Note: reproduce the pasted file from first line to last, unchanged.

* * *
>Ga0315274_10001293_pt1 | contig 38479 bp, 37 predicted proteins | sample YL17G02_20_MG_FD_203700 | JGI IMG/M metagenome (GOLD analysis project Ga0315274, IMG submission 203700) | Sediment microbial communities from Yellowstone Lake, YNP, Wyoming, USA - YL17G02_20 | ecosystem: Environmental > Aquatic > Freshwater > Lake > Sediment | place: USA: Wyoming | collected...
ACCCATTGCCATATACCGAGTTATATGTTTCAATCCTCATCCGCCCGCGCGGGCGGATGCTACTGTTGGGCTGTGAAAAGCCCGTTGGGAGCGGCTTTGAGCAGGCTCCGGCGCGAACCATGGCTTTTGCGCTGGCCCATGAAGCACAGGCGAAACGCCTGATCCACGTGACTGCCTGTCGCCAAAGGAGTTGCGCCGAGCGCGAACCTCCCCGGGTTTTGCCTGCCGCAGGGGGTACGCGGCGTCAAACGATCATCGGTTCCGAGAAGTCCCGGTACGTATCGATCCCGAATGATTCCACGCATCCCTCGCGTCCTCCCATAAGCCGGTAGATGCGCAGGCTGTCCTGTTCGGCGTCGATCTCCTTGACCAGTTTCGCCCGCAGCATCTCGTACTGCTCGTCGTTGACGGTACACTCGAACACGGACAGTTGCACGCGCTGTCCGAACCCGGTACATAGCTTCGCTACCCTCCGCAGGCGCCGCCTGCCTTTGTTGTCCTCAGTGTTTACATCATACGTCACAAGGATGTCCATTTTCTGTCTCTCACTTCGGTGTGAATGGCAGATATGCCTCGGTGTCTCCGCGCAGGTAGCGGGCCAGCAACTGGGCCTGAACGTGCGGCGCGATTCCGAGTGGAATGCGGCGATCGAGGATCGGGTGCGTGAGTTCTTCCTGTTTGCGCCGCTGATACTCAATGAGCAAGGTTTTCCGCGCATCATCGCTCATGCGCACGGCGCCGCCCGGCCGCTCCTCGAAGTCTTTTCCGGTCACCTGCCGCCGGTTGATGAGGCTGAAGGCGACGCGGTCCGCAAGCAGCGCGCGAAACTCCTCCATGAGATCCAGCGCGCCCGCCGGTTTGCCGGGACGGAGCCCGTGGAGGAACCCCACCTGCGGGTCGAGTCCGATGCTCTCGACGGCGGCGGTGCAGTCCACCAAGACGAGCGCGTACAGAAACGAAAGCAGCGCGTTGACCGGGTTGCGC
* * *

>Ga0315274_10001293_pt1 | contig 38479 bp, 37 predicted proteins | sample YL17G02_20_MG_FD_203700 | JGI IMG/M metagenome (GOLD analysis project Ga0315274, IMG submission 203700) | Sediment microbial communities from Yellowstone Lake, YNP, Wyoming, USA - YL17G02_20 | ecosystem: Environmental > Aquatic > Freshwater > Lake > Sediment | place: USA: Wyoming | collected...
ACCCATTGCCATATACCGAGTTATATGTTTCAATCCTCATCCGCCCGCGCGGGCGGATGCTACTGTTGGGCTGTGAAAAGCCCGTTGGGAGCGGCTTTGAGCAGGCTCCGGCGCGAACCATGGCTTTTGCGCTGGCCCATGAAGCACAGGCGAAACGCCTGATCCACGTGACTGCCTGTCGCCAAAGGAGTTGCGCCGAGCGCGAACCTCCCCGGGTTTTGCCTGCCGCAGGGGGTACGCGGCGTCAAACGATCATCGGTTCCGAGAAGTCCCGGTACGTATCGATCCCGAATGATTCCACGCATCCCTCGCGTCCTCCCATAAGCCGGTAGATGCGCAGGCTGTCCTGTTCGGCGTCGATCTCCTTGACCAGTTTCGCCCGCAGCATCTCGTACTGCTCGTCGTTGACGGTACACTCGAACACGGACAGTTGCACGCGCTGTCCGAACCCGGTACATAGCTTCGCTACCCTCCGCAGGCGCCGCCTGCCTTTGTTGTCCTCAGTGTTTACATCATACGTCACAAGGATGTCCATTTTCTGTCTCTCACTTCGGTGTGAATGGCAGATATGCCTCGGTGTCTCCGCGCAGGTAGCGGGCCAGCAACTGGGCCTGAACGTGCGGCGCGATTCCGAGTGGAATGCGGCGATCGAGGATCGGGTGCGTGAGTTCTTCCTGTTTGCGCCGCTGATACTCAATGAGCAAGGTTTTCCGCGCATCATCGCTCATGCGCACGGCGCCGCCCGGCCGCTCCTCGAAGTCTTTTCCGGTCACCTGCCGCCGGTTGATGAGGCTGAAGGCGACGCGGTCCGCAAGCAGCGCGCGAAACTCCTCCATGAGATCCAGCGCGCCCGCCGGTTTGCCGGGACGGAGCCCGTGGAGGAACCCCACCTGCGGGTCGAGTCCGATGCTCTCGACGGCGGCGGTGCAGTCCACCAAGACGAGCGCGTACAGAAACGAAAGCAGCGCGTTGACCGGGTTGCGC